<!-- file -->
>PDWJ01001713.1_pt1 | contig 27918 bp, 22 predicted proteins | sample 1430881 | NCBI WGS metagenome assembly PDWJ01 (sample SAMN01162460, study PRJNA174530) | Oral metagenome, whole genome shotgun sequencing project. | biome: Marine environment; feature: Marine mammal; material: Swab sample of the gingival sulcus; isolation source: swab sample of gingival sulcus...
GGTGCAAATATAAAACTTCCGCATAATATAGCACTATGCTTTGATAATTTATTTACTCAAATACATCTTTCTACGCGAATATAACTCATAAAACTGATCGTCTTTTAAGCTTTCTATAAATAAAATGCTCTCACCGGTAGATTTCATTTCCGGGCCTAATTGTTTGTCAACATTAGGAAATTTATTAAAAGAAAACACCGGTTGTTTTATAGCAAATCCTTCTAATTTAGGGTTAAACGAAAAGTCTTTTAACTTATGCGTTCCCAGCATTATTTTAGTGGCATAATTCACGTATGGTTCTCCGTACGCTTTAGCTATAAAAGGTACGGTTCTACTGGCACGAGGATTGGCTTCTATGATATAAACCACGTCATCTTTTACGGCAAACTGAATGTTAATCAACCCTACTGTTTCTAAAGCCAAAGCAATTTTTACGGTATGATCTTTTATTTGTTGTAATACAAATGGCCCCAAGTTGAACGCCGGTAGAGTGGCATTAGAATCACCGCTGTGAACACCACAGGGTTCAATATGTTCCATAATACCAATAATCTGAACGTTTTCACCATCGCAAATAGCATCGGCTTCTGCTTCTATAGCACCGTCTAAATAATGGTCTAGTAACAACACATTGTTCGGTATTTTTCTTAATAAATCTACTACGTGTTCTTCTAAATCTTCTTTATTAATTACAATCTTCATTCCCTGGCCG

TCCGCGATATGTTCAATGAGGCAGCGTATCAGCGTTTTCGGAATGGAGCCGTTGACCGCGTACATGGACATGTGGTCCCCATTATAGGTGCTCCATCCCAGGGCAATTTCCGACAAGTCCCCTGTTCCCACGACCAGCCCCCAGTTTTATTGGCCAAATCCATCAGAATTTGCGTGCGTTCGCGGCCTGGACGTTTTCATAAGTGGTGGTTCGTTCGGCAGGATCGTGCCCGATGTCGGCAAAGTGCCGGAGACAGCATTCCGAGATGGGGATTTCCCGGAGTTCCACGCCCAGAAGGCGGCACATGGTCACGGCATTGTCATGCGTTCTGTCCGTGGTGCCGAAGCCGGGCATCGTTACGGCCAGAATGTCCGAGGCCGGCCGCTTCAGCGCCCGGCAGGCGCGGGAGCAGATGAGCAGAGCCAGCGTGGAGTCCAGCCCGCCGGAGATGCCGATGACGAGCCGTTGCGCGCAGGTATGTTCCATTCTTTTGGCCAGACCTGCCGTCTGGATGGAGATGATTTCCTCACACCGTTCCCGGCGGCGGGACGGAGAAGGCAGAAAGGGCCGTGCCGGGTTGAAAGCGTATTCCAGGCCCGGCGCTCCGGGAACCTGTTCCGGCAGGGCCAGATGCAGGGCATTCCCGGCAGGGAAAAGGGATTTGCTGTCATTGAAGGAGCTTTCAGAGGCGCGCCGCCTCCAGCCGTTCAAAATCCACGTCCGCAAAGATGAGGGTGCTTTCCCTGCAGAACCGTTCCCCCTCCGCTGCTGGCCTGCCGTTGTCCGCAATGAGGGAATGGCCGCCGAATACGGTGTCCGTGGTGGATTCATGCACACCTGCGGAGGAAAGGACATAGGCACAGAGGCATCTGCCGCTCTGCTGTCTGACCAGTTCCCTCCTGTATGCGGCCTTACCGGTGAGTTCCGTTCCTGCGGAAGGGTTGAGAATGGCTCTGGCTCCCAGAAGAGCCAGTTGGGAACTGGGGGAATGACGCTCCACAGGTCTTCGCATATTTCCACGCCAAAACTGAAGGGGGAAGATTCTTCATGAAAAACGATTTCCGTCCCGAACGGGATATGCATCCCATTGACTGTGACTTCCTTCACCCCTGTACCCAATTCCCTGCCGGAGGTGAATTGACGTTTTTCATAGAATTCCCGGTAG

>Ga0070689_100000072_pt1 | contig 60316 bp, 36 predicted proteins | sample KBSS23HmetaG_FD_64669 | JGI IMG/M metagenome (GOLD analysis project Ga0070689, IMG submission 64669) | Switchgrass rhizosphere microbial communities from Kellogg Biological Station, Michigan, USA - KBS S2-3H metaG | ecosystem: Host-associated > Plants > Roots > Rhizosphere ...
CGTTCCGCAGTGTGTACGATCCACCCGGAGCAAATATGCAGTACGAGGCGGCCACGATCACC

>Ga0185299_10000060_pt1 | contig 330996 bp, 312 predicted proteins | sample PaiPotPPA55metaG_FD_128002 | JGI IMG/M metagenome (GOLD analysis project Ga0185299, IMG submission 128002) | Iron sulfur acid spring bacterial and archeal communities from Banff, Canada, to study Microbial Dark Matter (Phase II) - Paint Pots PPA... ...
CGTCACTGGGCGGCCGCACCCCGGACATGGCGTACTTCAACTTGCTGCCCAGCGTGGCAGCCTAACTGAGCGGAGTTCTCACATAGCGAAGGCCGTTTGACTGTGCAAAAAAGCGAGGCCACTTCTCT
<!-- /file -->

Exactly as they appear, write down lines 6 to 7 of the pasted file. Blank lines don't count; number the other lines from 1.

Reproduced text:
>Ga0185299_10000060_pt1 | contig 330996 bp, 312 predicted proteins | sample PaiPotPPA55metaG_FD_128002 | JGI IMG/M metagenome (GOLD analysis project Ga0185299, IMG submission 128002) | Iron sulfur acid spring bacterial and archeal communities from Banff, Canada, to study Microbial Dark Matter (Phase II) - Paint Pots PPA... ...
CGTCACTGGGCGGCCGCACCCCGGACATGGCGTACTTCAACTTGCTGCCCAGCGTGGCAGCCTAACTGAGCGGAGTTCTCACATAGCGAAGGCCGTTTGACTGTGCAAAAAAGCGAGGCCACTTCTCT